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In one of the greatest blunders in recent college football history, the Texas Longhorns and ESPN jointly launched The Longhorn Network this season.
Before anyone instantaneously jumps to the comments section, hold on a tick. We didn't say whose blunder it was.
In reality, there were three perpetrators—Texas, ESPN and the Big 12—and three victims—Texas, ESPN and the Big 12.
First, let's look at the Big 12. Their blunder was not creating a conference network soon enough to satisfy the big boys in the conference.
Then, there's Texas. They were blinded by dollar signs and the prospect of luring top Texas recruits to the program in Austin by airing “select” Texas high school games—probably games in which top UT targets were playing.
Then, there's ESPN. Like most everything else the “Worldwide Leader” does, it was all about the bottom line. The Longhorns are a big draw, and exclusive rights to a UT-branded network would mean big money.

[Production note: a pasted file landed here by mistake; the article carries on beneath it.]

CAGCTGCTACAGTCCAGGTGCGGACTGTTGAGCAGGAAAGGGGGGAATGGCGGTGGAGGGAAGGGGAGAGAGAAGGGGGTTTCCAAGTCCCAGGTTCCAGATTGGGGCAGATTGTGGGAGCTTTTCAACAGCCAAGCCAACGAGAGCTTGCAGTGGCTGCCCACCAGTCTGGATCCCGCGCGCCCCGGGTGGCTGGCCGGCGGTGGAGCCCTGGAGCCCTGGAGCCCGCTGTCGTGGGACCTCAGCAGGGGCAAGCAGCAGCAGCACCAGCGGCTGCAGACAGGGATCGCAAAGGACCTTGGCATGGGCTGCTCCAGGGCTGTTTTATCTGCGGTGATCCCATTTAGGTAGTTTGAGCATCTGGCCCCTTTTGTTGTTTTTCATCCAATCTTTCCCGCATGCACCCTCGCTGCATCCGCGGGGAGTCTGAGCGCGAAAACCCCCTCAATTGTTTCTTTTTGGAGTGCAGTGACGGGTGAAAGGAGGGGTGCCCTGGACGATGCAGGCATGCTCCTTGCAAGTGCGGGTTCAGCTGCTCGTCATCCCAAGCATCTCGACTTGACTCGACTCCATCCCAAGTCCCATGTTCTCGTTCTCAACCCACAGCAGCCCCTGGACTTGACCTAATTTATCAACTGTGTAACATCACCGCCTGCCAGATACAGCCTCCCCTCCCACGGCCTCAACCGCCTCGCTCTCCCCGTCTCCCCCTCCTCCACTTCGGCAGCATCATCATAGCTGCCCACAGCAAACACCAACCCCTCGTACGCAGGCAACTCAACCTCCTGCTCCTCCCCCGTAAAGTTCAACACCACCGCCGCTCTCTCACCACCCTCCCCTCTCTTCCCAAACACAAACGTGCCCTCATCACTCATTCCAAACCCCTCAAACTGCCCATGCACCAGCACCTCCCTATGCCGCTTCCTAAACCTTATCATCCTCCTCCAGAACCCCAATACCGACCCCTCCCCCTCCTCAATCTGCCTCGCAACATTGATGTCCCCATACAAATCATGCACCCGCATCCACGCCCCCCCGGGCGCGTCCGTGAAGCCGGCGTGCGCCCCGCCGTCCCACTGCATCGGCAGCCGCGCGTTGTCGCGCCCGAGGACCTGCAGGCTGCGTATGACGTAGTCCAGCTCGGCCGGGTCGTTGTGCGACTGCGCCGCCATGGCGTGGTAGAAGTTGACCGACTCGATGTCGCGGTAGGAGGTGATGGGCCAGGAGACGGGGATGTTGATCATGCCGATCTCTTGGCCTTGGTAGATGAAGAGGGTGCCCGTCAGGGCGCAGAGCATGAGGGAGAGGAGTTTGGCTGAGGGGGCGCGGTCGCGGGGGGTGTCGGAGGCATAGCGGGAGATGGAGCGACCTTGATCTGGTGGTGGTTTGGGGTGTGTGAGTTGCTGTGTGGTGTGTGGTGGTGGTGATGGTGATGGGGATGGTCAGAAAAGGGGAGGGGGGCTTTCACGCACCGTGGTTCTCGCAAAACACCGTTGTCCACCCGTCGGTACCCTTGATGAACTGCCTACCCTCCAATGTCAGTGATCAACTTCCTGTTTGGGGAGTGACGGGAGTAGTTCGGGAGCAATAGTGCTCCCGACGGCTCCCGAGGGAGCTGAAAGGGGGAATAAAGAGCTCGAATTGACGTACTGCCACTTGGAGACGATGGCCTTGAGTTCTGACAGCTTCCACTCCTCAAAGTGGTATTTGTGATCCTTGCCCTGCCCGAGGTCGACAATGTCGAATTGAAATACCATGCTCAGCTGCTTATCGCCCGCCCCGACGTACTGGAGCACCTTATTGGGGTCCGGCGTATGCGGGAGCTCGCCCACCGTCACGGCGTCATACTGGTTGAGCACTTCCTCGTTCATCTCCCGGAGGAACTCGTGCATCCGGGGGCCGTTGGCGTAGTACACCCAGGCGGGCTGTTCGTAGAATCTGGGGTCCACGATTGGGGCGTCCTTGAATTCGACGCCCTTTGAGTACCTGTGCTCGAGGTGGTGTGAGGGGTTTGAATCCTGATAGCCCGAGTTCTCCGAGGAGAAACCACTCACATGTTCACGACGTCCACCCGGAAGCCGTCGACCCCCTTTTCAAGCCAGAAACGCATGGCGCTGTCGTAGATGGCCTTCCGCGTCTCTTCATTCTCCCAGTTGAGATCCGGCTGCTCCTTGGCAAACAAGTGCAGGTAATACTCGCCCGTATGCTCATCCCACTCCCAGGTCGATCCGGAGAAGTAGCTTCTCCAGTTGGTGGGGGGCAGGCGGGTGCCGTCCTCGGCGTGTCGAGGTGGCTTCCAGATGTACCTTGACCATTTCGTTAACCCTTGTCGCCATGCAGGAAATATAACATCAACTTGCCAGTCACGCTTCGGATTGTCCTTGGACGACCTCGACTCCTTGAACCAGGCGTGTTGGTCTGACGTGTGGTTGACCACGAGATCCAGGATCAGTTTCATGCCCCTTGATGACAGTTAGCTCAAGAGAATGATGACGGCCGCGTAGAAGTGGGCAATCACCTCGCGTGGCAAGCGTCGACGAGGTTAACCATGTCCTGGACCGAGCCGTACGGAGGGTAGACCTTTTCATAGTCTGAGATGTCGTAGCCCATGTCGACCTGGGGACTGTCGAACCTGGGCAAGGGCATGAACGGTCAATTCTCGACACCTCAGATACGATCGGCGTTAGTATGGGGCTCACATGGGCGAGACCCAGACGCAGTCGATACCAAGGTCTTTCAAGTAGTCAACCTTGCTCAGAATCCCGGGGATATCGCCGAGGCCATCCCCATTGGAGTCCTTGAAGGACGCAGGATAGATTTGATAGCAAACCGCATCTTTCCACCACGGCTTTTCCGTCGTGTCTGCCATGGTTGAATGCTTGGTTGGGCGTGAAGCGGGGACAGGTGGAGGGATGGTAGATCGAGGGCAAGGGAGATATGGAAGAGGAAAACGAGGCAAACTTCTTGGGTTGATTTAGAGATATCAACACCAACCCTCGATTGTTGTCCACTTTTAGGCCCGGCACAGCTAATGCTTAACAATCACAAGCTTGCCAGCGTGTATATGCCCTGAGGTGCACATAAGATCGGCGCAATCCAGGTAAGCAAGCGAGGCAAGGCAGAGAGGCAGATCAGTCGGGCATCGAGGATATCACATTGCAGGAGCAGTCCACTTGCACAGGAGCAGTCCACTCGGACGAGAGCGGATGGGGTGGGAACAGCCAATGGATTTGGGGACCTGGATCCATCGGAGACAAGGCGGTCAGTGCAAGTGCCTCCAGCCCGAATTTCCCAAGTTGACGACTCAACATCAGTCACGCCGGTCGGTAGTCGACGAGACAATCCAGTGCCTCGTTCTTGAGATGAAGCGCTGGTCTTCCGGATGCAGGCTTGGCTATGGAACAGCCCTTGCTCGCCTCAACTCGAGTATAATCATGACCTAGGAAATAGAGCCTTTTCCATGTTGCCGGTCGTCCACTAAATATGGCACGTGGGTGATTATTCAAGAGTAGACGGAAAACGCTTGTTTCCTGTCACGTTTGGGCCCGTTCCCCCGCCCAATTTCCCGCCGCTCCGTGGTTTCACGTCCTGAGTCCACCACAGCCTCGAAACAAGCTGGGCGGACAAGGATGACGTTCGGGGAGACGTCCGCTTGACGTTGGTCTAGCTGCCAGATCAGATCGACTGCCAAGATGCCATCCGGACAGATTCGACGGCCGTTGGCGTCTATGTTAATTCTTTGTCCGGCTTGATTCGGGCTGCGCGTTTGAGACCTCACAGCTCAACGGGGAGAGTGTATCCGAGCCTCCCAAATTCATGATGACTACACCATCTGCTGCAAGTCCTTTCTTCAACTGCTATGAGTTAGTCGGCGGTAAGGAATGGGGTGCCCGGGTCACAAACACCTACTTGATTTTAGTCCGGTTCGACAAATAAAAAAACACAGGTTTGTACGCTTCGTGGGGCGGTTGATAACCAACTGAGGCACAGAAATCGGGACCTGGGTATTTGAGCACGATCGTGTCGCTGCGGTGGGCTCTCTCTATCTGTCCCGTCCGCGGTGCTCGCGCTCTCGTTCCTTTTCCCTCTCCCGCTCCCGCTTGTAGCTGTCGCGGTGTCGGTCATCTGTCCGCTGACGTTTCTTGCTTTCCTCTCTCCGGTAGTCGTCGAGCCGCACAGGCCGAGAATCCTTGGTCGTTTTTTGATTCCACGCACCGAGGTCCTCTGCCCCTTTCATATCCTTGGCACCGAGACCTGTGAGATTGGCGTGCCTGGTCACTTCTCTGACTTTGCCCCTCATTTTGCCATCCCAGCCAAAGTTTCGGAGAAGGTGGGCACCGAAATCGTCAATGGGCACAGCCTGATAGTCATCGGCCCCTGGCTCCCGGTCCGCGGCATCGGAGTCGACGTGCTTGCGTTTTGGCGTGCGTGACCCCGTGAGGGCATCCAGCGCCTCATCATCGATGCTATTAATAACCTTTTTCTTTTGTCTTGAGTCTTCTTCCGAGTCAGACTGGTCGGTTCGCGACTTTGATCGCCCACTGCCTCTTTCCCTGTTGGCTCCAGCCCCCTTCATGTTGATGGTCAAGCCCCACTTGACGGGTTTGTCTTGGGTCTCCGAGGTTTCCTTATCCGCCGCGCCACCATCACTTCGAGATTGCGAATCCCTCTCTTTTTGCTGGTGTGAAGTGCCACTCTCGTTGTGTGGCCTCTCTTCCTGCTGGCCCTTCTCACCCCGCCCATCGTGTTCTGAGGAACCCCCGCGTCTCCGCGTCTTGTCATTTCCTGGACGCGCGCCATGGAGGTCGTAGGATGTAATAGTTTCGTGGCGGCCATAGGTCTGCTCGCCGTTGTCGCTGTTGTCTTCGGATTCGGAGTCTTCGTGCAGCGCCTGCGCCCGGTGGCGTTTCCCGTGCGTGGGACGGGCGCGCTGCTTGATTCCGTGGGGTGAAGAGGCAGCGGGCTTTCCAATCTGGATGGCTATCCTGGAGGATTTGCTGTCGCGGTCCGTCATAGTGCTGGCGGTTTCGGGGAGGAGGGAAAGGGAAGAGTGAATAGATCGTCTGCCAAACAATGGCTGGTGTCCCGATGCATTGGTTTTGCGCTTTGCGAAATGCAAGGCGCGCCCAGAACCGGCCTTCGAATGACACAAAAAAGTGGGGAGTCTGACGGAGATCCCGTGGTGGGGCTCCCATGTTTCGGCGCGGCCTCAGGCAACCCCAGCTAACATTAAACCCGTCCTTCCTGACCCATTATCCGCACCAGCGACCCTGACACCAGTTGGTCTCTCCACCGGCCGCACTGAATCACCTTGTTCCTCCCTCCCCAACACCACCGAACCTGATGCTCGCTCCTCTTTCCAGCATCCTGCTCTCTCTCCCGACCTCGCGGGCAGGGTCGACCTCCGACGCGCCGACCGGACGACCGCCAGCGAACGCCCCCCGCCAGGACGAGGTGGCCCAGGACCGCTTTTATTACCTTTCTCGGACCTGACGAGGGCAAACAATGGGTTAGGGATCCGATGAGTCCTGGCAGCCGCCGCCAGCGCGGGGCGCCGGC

Now, the victimization.
First, the Big 12. That's pretty obvious. The lack of money flowing to other programs created discontent. Nebraska left, in part, because they could earn some money with the Big Ten Network. The Big 12 waited too long, and now it wasn't possible to create a Big 12 Network. Without Texas, the network would likely fail.
Now Texas. Their jump into TLN sealed the fate of the Big 12 by scaring away the other big draws in the conference—Oklahoma and Nebraska. It looks like Texas could be left holding the worthless Big 12 bag.
Finally, ESPN. It's hard to feel bad for a network that makes so much money, but when this deal goes south, it's going to hit someone's stock options pretty hard.